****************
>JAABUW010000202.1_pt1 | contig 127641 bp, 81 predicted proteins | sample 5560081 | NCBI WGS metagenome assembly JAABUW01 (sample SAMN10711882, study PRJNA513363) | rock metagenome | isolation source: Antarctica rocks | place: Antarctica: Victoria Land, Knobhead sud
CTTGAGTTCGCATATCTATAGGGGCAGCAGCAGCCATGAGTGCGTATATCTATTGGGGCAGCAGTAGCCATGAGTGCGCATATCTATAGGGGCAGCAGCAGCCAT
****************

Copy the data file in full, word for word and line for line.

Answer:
>JAABUW010000202.1_pt1 | contig 127641 bp, 81 predicted proteins | sample 5560081 | NCBI WGS metagenome assembly JAABUW01 (sample SAMN10711882, study PRJNA513363) | rock metagenome | isolation source: Antarctica rocks | place: Antarctica: Victoria Land, Knobhead sud
CTTGAGTTCGCATATCTATAGGGGCAGCAGCAGCCATGAGTGCGTATATCTATTGGGGCAGCAGTAGCCATGAGTGCGCATATCTATAGGGGCAGCAGCAGCCAT